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Florence fetes macabre wax model

Work by 17th-century abbot on show after restoration

22 January, 18:13
Florence fetes macabre wax model (ANSA) - Florence, January 22 - A gruesome scene showing a group of decomposing syphilis victims by Italy's greatest 17th-century wax artist has gone on show in Florence for the first time after a painstaking restoration.

The work by Sicilian abbot Gaetano Zumbo (1656-1701) is on display at the Opificio delle Pietre Dure after experts there pieced it together from fragments that were discovered in a storage facility at the city's Palazzo Mozzi Bardini Gallery.

The restorers first cleaned the wax chunks and then reassembled them like a 3D puzzle to partially recreate the macabre scene, which features five human figures who have clearly suffered a nasty end.

A naked man lies face down on the ground and a baby has been abandoned in the background, while a prone female figure and two skeletons are each shown in increasingly advanced stages of decay.

Although the figures are in miniature, they are remarkable for details can only be seen with a magnifying glass, such as the worms crawling inside one of the woman's eyes, a mouse feeding on her intestines, and the tendons and ligaments still attached to one of the skeletons.

Zumbo is famous for his anatomically precise scenes of ruin and decay piled with disease-stricken and putrefying bodies, and it is likely that the newly restored syphilis scene was also once filled with other victims.

Examples of his more complete death scenes, such as The Triumph of Time and The Plague, are preserved in Florence's La Specola Natural History Museum.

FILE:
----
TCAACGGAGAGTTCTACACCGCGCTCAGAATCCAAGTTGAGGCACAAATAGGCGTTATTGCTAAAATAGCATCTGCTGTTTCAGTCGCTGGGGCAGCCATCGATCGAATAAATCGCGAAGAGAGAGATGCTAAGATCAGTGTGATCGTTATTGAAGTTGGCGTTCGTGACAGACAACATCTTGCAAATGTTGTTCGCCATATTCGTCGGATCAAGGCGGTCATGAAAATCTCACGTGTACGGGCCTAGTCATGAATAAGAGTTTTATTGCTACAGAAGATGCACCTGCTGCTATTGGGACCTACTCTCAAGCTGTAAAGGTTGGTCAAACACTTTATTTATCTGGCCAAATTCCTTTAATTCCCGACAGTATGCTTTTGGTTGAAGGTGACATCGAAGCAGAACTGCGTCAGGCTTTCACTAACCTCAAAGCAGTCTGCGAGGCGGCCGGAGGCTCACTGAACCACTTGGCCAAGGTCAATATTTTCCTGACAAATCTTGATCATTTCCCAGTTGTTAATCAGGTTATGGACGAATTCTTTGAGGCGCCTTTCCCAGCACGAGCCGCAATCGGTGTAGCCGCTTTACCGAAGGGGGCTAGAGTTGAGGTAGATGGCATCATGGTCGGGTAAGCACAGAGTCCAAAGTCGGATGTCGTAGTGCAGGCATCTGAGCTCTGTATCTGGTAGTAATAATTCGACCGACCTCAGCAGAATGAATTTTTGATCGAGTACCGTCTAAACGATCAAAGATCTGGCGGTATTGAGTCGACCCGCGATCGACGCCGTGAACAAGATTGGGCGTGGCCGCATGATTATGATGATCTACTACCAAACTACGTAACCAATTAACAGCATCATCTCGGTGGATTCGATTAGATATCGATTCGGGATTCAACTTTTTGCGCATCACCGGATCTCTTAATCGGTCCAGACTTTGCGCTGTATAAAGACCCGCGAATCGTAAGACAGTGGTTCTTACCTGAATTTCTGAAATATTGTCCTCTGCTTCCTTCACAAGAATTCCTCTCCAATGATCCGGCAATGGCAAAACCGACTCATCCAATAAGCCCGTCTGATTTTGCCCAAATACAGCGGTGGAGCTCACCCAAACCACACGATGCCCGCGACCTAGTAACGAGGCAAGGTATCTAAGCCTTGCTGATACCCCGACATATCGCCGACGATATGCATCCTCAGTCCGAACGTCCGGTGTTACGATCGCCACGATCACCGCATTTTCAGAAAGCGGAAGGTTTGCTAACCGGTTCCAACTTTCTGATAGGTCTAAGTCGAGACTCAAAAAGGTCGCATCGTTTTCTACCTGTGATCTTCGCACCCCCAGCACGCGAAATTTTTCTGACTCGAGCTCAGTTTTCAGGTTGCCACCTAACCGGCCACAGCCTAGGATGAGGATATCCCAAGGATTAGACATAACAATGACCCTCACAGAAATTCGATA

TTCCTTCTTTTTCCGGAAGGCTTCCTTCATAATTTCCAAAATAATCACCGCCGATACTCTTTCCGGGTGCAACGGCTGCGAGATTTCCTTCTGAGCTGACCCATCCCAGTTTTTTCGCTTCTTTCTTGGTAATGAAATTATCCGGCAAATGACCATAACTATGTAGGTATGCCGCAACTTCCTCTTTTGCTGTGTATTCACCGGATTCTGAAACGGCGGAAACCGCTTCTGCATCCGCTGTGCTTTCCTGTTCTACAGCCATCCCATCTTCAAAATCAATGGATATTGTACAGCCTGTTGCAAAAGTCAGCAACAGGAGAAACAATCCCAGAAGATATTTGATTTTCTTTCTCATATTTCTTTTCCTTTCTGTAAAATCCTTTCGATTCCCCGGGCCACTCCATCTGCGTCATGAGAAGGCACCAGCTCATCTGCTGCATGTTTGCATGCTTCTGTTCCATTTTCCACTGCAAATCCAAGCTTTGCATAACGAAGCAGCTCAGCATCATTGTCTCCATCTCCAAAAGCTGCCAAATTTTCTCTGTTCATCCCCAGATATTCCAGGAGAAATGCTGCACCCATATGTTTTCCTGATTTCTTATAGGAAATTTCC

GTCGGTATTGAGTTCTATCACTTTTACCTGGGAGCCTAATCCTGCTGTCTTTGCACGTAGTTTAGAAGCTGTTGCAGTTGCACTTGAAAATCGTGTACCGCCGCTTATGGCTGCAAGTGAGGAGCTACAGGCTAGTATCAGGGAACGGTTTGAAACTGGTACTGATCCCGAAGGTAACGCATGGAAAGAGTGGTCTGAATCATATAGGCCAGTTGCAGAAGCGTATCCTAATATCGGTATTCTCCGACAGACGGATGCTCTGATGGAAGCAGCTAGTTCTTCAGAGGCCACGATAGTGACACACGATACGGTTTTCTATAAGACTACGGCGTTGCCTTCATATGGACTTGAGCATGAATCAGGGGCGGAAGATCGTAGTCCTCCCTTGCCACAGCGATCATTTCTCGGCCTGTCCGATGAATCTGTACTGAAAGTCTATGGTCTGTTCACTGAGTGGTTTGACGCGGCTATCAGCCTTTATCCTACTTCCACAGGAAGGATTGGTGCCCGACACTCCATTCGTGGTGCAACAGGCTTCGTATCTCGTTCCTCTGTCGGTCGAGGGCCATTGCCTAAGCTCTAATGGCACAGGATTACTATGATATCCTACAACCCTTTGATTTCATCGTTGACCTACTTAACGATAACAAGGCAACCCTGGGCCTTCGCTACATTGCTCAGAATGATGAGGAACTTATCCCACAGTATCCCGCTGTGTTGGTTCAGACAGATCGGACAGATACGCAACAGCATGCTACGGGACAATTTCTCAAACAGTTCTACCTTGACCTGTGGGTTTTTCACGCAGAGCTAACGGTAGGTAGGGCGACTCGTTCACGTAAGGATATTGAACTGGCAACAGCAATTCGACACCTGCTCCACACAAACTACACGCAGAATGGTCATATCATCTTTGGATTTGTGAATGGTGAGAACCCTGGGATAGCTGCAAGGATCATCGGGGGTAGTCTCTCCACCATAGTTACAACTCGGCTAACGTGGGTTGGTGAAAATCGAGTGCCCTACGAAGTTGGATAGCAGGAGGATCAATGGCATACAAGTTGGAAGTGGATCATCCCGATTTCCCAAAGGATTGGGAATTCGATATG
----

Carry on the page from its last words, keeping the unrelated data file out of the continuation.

Zumbo created the scenes by initially modelling the figures in clay and taking plaster casts.

He then mixed wax, vegetable resin and coloured pigments, stretching it over the moulds in thin layers to create his figures' eerily lifelike skin.

Experts believe the precision of his details was achieved by using tiny spatulas and hot and cold needles to manipulate the wax under a magnifying lens.

Although anatomical wax modelling was first introduced in Florence almost a century before by artist Lodovico Cigoli (1559-1613), Zumbo's model of a life-size head - also preserved in La Specola Museum - is thought to be the earliest surviving example of a wax sculpture made for teaching medicine.

Modelled on a real human skull, the head has wispy eyebrows, moustache and beard and shows Zumbo's trademark grisly details, with blood oozing from its nose and its skin starting to turn green.

Born in Siracusa, Zumbo spent time in Naples and Bologna before being employed by Grand Duke Cosimo III de' Medici between 1691 and 1695, when he created most of his death scenes.

He then moved to Genoa, where he prepared anatomical models for the French surgeon Guillaume Desnoues, before travelling to Paris in 1700 and obtaining a royal privilege from Louis XIV to manufacture his models for teaching purposes.

He died of suspected tuberculosis the following year.

Fans of Zumbo's work included French writer the Marquis de Sade, who said his putrefying models were so powerful that they made him hold his nose ''as an automatic reaction''.

Mirabili Orrori. Unseen Waxes by Gaetano Zumbo are on show at the Museo dell'Opificio until January 31.

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